Book Review of Doris Lessing’s The Golden Notebook
Copyright © by Jessica Schneider, 1/20/08
There is an old joke among writers, poets mainly, about how one of the worst types of poems is that which involves a speaker talking about sitting in a café writing a poem about writing a poem. The Golden Notebook is essentially the novel equivalent of that—only this is about a writer trying to write a novel. Although Lessing is a much more skilled writer than many of those young poets who write poems about writing poems, The Golden Notebook is a novel which takes risks yet fails at them. Ironically, Lessing really is a great writer, and I’m not just saying that simply because now she’s got the Nobel to her name. She’s written some terrific short stories, and although I’m not very familiar with her long fiction, one can tell just by reading this book that she has a skill with words and a natural insight. The problems that reside with this book isn’t that she plays it safe or lacks insight, but that structurally the book is just a mess. First off, it is way too long—finishing at 635 pages it was one of those reads that felt that long. Just upon first read, I felt like at least half could have been cut.
The novel is centered around these four notebooks, and in them we have different things going on. The writer and main character in the tale is Anna Wulf, who is gathering her memoirs. Each notebook carries a different slant—such as the black one where she speaks of her early years in Africa, the red one where she speaks of her positions on Communism, a yellow one where she has a “novel within a novel” a character that is Anna Wulf’s alter ego, named Ella (also a writer), and finally the blue one where she has a personal diary. The thrust of the entire book then, is dependent upon gathering these four books together into a “Golden Notebook.”
As a writer myself, I admit to finding many of Anna Wulf’s thoughts on writing interesting, such as where she digresses on art and philosophy and a woman’s place within society’s guided strictures. Yet despite this, the character’s observations tend to get banal as she rambles a bit too much, and here is where the story begins to lack coherence. That is not to say that parts don’t cohere well—because certainly there are sections that flow smoothly. As a whole, however, reading all the character’s digressions felt more like an artistic experiment, as her tangents began to outweigh the focus of the tale. This, however, does not mean I think the work is lacking due to a straightforward “plot” but because the work itself is so embroidered by all this added flourish that focus becomes not necessarily lost, but forgotten.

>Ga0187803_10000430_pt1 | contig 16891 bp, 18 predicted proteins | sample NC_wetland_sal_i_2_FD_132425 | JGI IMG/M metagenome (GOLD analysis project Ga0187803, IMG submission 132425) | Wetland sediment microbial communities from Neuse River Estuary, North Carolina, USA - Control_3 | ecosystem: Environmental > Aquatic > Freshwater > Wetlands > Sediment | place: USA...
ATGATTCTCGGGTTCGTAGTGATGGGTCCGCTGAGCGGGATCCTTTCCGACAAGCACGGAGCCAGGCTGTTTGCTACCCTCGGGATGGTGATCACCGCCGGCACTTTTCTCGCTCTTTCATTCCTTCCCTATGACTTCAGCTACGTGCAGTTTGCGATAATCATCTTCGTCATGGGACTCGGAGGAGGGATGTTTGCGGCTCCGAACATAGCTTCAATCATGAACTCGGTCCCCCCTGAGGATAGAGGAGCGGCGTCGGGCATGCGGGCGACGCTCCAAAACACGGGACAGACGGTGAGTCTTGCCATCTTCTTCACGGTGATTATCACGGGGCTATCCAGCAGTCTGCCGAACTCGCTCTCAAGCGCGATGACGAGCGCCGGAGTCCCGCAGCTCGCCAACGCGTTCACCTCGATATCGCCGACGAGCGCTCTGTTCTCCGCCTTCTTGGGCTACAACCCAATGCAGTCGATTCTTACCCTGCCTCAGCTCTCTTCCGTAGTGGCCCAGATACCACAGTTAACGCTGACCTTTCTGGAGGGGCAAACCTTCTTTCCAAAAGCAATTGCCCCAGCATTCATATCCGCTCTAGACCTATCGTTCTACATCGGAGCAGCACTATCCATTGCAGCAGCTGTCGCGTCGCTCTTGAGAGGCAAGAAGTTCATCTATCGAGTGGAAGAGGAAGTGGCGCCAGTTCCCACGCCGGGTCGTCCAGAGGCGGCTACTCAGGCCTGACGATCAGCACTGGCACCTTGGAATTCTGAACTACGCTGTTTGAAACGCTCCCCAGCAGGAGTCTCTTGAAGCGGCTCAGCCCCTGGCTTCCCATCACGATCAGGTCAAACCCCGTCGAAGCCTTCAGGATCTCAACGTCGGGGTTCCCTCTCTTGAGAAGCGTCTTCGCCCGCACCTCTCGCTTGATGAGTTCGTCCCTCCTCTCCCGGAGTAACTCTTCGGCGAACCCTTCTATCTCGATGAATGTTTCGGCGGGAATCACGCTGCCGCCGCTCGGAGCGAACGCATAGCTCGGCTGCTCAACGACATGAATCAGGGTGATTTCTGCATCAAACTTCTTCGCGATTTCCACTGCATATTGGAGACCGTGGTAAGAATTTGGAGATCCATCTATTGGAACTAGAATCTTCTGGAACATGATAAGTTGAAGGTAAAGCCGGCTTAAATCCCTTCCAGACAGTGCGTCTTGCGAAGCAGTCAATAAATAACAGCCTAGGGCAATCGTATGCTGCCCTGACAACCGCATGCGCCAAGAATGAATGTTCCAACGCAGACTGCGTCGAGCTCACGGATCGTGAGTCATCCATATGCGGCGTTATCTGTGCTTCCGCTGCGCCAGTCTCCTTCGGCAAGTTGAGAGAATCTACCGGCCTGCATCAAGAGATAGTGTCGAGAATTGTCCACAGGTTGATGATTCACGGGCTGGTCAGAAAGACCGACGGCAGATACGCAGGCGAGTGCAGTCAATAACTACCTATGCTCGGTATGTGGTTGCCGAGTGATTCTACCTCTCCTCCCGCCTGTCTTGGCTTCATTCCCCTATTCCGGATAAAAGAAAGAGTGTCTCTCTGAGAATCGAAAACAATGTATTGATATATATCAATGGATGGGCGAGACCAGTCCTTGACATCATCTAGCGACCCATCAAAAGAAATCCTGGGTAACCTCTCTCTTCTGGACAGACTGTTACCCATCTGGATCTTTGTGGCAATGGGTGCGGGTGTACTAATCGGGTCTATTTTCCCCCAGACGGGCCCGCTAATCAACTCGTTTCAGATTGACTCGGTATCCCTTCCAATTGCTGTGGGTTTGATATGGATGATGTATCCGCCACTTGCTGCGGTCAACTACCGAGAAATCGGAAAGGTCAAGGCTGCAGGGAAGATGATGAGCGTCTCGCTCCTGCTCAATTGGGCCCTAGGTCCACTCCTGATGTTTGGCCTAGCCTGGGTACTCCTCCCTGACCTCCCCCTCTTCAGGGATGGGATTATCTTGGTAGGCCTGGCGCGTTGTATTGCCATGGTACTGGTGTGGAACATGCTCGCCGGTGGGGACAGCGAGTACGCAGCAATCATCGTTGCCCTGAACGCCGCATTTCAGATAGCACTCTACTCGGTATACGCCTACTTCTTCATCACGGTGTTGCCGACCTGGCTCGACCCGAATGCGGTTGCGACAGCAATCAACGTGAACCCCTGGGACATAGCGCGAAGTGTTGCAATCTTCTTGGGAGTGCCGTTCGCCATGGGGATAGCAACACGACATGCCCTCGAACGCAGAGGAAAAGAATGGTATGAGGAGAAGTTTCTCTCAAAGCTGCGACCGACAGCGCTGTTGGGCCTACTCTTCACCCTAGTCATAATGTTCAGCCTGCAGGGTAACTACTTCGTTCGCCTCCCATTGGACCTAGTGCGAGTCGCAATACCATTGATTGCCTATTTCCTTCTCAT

This is where I thought that concision would have allowed her philosophical insights to resonate more, rather than causing them to drown in banal detours. For example, there are literally portions of the book where you are reading the character’s outlines for future short stories and writing projects. Chunks of the narrative become irrelevant and too much to bear. A lot what this book reminded me of, actually, is The Unabridged Journals of Sylvia Plath. Although Lessing is far better prose writer than Plath is in her diary (and in general), there were portions of this novel that felt like I could have been reading Plath’s journals. Why, do you ask? It is no surprise that writers will often talk about future writing projects as well as everyday minutia mixed in with existential queries on life within their diaries. And that is just what The Golden Notebook does. Someone might then claim, “yes, but that’s what she was intending to do and so because it really felt like a real diary in parts, then that means her structure worked.” Well no. First of all, although Plath’s journals have interesting and insightful moments, they are often drowned out by the minutia of her daily life—all 800 or so pages of it. Ditto goes for The Golden Notebook. And the “novel within the novel” portion of The Golden Notebook causes the reader to go back and forth between the real life character (Anna) to that of her alter-ego (Ella). Both are suffering from anxieties about their writing and so what one is left with is reading a book about a writer writing about her writing but also writing about a character who is a writer writing about her writing. Get all that? And as you are reading, one is forced to go back and forth between Anna and Ella, the non-fictional and the fictional. Unfortunately, having this constant switch off only leads to detachment felt for both characters.
I commend this book for taking risks and pushing boundaries. Yet the risks do not seem to work that well, for overall, as I mentioned, the novel is not a very coherent read. Again, that is not to imply I would have rather it been some safe, plot-driven piece of fluff. On the contrary. It just is way too long. Yet on the surface, with the philosophical and literary insights littered throughout, The Golden Notebook certainly sounds like an intriguing book, and to any lover of Lessing, I certainly recommend you giving it a shot. (Yet chances are you have already). But for those who want an introduction to Lessing, I do not believe that many would enjoy reading this. That’s not to say that readers would not enjoy parts, for I certainly enjoyed parts to it as well. But having said that, there were far too many moments where I found my eyes and mind wandering away from the matter at hand. The Golden Notebook reads far too much like a book about a book, a tale about a tale, an outline instead of a solid narrative one can latch onto. The meat is certainly there—that one can be sure of. Yet to catch it will require wading through far too many detours, and more than likely the walk back will feel too far to carry.
[An expurgated version of this article originally appeared on The Moderate Voice website.]
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